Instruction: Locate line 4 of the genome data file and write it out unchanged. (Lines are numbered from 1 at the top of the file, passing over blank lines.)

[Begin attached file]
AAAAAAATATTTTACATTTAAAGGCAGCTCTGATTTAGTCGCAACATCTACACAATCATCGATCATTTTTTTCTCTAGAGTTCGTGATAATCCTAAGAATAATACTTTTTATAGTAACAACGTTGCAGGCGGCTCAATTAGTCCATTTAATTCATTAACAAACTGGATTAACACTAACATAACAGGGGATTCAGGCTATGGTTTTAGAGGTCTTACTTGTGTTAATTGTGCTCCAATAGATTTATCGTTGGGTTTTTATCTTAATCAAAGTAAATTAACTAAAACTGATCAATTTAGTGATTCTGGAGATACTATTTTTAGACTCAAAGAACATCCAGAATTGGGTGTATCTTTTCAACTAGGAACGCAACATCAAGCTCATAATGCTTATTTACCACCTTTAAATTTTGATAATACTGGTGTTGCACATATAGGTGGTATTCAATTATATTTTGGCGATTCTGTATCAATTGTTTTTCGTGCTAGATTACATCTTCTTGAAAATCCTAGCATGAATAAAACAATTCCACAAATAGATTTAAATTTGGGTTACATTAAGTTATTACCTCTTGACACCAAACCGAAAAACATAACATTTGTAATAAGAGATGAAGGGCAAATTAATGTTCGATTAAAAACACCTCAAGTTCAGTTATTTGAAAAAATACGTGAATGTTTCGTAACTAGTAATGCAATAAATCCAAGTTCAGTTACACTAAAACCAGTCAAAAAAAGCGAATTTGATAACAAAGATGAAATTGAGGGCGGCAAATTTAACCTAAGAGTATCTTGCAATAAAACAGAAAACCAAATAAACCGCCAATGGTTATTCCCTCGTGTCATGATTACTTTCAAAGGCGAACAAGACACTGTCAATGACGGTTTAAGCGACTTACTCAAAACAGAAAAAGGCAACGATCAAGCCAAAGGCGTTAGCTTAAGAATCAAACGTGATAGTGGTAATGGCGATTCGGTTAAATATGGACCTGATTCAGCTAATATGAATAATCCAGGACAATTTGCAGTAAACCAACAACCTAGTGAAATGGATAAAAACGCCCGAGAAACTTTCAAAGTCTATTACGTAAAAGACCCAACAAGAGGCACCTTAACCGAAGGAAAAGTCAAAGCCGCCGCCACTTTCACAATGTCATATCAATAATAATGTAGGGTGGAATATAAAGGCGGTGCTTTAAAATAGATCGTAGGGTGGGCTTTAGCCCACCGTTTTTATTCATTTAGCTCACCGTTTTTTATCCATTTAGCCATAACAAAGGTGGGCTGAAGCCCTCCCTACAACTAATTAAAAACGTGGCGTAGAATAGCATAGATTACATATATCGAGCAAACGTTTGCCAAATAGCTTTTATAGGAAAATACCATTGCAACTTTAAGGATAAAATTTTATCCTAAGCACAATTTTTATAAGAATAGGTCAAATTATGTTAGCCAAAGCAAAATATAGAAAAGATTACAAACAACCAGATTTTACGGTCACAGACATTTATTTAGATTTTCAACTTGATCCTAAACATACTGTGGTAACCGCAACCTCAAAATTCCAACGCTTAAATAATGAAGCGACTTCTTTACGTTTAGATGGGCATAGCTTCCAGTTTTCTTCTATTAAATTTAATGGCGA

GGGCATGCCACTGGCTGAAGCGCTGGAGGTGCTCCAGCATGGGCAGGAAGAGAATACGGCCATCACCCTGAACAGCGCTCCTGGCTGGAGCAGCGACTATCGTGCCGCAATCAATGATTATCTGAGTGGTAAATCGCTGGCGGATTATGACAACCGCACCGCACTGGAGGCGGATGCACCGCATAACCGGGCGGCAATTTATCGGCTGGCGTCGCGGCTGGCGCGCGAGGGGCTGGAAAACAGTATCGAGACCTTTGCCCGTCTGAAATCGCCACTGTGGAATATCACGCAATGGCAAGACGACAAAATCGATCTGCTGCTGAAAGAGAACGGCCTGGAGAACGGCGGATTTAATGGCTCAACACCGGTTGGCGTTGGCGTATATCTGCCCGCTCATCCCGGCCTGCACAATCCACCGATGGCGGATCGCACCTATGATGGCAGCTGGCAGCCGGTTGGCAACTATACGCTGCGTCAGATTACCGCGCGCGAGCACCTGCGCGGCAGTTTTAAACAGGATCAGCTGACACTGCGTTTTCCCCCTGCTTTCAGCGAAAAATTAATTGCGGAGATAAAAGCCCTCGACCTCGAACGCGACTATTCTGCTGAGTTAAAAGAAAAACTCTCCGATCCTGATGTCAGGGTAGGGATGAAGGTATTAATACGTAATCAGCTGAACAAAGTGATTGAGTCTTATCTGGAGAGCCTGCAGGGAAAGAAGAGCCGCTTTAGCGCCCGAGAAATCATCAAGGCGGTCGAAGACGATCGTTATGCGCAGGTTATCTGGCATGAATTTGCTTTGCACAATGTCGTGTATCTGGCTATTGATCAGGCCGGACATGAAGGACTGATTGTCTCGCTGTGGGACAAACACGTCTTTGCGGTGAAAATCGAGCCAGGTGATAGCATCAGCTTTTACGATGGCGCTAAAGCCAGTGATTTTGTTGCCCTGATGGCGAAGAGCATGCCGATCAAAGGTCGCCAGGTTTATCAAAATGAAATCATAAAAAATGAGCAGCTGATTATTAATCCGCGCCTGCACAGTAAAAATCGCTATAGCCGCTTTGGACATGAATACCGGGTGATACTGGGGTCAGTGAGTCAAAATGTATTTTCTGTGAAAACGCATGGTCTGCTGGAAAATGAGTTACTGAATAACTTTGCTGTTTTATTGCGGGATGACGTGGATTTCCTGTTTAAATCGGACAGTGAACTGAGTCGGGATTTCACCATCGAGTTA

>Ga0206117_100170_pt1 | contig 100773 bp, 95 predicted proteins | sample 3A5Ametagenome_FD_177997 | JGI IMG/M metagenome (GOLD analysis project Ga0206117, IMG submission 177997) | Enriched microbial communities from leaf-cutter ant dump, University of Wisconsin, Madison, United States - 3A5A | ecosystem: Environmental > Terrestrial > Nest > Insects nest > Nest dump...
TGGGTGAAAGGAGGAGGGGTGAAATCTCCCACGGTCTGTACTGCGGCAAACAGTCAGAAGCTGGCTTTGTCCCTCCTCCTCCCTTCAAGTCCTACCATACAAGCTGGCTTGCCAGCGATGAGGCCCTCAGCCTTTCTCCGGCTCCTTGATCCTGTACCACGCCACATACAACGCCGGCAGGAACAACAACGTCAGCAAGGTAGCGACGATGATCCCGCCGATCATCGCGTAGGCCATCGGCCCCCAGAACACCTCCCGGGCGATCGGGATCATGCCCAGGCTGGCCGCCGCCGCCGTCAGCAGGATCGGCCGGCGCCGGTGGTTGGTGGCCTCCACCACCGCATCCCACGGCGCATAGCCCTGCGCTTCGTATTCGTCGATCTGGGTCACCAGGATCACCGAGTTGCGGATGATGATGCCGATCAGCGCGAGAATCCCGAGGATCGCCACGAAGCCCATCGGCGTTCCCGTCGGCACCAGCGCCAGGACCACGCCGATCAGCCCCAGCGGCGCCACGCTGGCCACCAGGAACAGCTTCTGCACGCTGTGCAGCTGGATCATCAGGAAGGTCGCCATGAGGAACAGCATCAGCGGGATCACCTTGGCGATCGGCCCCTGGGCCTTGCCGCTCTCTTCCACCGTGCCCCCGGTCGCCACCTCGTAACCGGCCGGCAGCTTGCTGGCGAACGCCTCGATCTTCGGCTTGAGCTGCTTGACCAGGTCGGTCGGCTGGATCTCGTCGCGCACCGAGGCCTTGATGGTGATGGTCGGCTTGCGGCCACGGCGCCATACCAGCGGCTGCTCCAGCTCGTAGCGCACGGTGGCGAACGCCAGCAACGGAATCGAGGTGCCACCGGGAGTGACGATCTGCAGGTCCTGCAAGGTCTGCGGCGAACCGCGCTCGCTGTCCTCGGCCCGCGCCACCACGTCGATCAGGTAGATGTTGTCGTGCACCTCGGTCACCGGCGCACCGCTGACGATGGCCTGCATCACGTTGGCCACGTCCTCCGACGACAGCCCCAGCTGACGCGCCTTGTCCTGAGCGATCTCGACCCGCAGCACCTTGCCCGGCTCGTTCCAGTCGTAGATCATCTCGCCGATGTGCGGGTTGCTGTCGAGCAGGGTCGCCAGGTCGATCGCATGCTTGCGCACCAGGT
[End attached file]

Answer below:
TGGGTGAAAGGAGGAGGGGTGAAATCTCCCACGGTCTGTACTGCGGCAAACAGTCAGAAGCTGGCTTTGTCCCTCCTCCTCCCTTCAAGTCCTACCATACAAGCTGGCTTGCCAGCGATGAGGCCCTCAGCCTTTCTCCGGCTCCTTGATCCTGTACCACGCCACATACAACGCCGGCAGGAACAACAACGTCAGCAAGGTAGCGACGATGATCCCGCCGATCATCGCGTAGGCCATCGGCCCCCAGAACACCTCCCGGGCGATCGGGATCATGCCCAGGCTGGCCGCCGCCGCCGTCAGCAGGATCGGCCGGCGCCGGTGGTTGGTGGCCTCCACCACCGCATCCCACGGCGCATAGCCCTGCGCTTCGTATTCGTCGATCTGGGTCACCAGGATCACCGAGTTGCGGATGATGATGCCGATCAGCGCGAGAATCCCGAGGATCGCCACGAAGCCCATCGGCGTTCCCGTCGGCACCAGCGCCAGGACCACGCCGATCAGCCCCAGCGGCGCCACGCTGGCCACCAGGAACAGCTTCTGCACGCTGTGCAGCTGGATCATCAGGAAGGTCGCCATGAGGAACAGCATCAGCGGGATCACCTTGGCGATCGGCCCCTGGGCCTTGCCGCTCTCTTCCACCGTGCCCCCGGTCGCCACCTCGTAACCGGCCGGCAGCTTGCTGGCGAACGCCTCGATCTTCGGCTTGAGCTGCTTGACCAGGTCGGTCGGCTGGATCTCGTCGCGCACCGAGGCCTTGATGGTGATGGTCGGCTTGCGGCCACGGCGCCATACCAGCGGCTGCTCCAGCTCGTAGCGCACGGTGGCGAACGCCAGCAACGGAATCGAGGTGCCACCGGGAGTGACGATCTGCAGGTCCTGCAAGGTCTGCGGCGAACCGCGCTCGCTGTCCTCGGCCCGCGCCACCACGTCGATCAGGTAGATGTTGTCGTGCACCTCGGTCACCGGCGCACCGCTGACGATGGCCTGCATCACGTTGGCCACGTCCTCCGACGACAGCCCCAGCTGACGCGCCTTGTCCTGAGCGATCTCGACCCGCAGCACCTTGCCCGGCTCGTTCCAGTCGTAGATCATCTCGCCGATGTGCGGGTTGCTGTCGAGCAGGGTCGCCAGGTCGATCGCATGCTTGCGCACCAGGT